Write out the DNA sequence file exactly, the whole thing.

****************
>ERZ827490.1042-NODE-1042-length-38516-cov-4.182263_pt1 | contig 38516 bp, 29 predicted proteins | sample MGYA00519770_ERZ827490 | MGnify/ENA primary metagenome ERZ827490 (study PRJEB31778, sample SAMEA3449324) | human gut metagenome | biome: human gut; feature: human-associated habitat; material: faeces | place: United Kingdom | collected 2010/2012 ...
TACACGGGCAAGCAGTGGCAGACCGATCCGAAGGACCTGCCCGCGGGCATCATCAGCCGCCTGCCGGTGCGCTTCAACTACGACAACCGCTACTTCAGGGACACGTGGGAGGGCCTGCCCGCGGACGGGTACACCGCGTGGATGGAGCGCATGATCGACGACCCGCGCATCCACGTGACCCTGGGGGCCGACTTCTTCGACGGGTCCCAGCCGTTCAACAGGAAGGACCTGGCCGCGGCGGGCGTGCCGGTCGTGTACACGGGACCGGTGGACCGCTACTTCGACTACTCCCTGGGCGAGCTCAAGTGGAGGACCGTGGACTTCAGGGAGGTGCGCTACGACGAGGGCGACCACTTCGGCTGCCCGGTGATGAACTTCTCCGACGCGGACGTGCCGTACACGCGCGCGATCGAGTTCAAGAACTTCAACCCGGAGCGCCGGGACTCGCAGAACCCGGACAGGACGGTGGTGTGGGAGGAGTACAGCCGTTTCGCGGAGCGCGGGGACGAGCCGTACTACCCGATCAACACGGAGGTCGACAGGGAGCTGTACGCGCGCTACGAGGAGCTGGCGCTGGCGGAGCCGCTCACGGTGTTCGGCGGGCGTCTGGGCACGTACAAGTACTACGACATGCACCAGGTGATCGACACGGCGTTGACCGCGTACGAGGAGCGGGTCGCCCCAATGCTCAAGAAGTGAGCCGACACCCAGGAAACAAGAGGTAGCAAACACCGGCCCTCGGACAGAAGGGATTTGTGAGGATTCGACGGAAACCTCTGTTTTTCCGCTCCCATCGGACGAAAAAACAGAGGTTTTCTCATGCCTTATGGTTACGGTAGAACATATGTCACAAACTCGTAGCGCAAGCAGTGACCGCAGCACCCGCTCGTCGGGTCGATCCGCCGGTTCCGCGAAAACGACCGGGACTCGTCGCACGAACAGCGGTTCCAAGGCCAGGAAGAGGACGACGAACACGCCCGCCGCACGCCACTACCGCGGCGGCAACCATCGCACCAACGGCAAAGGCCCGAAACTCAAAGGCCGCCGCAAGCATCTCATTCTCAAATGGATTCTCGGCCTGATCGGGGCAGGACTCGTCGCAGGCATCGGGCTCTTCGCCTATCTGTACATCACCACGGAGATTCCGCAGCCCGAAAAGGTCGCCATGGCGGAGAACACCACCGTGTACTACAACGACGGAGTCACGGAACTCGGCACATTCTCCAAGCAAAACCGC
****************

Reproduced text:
>ERZ827490.1042-NODE-1042-length-38516-cov-4.182263_pt1 | contig 38516 bp, 29 predicted proteins | sample MGYA00519770_ERZ827490 | MGnify/ENA primary metagenome ERZ827490 (study PRJEB31778, sample SAMEA3449324) | human gut metagenome | biome: human gut; feature: human-associated habitat; material: faeces | place: United Kingdom | collected 2010/2012 ...
TACACGGGCAAGCAGTGGCAGACCGATCCGAAGGACCTGCCCGCGGGCATCATCAGCCGCCTGCCGGTGCGCTTCAACTACGACAACCGCTACTTCAGGGACACGTGGGAGGGCCTGCCCGCGGACGGGTACACCGCGTGGATGGAGCGCATGATCGACGACCCGCGCATCCACGTGACCCTGGGGGCCGACTTCTTCGACGGGTCCCAGCCGTTCAACAGGAAGGACCTGGCCGCGGCGGGCGTGCCGGTCGTGTACACGGGACCGGTGGACCGCTACTTCGACTACTCCCTGGGCGAGCTCAAGTGGAGGACCGTGGACTTCAGGGAGGTGCGCTACGACGAGGGCGACCACTTCGGCTGCCCGGTGATGAACTTCTCCGACGCGGACGTGCCGTACACGCGCGCGATCGAGTTCAAGAACTTCAACCCGGAGCGCCGGGACTCGCAGAACCCGGACAGGACGGTGGTGTGGGAGGAGTACAGCCGTTTCGCGGAGCGCGGGGACGAGCCGTACTACCCGATCAACACGGAGGTCGACAGGGAGCTGTACGCGCGCTACGAGGAGCTGGCGCTGGCGGAGCCGCTCACGGTGTTCGGCGGGCGTCTGGGCACGTACAAGTACTACGACATGCACCAGGTGATCGACACGGCGTTGACCGCGTACGAGGAGCGGGTCGCCCCAATGCTCAAGAAGTGAGCCGACACCCAGGAAACAAGAGGTAGCAAACACCGGCCCTCGGACAGAAGGGATTTGTGAGGATTCGACGGAAACCTCTGTTTTTCCGCTCCCATCGGACGAAAAAACAGAGGTTTTCTCATGCCTTATGGTTACGGTAGAACATATGTCACAAACTCGTAGCGCAAGCAGTGACCGCAGCACCCGCTCGTCGGGTCGATCCGCCGGTTCCGCGAAAACGACCGGGACTCGTCGCACGAACAGCGGTTCCAAGGCCAGGAAGAGGACGACGAACACGCCCGCCGCACGCCACTACCGCGGCGGCAACCATCGCACCAACGGCAAAGGCCCGAAACTCAAAGGCCGCCGCAAGCATCTCATTCTCAAATGGATTCTCGGCCTGATCGGGGCAGGACTCGTCGCAGGCATCGGGCTCTTCGCCTATCTGTACATCACCACGGAGATTCCGCAGCCCGAAAAGGTCGCCATGGCGGAGAACACCACCGTGTACTACAACGACGGAGTCACGGAACTCGGCACATTCTCCAAGCAAAACCGC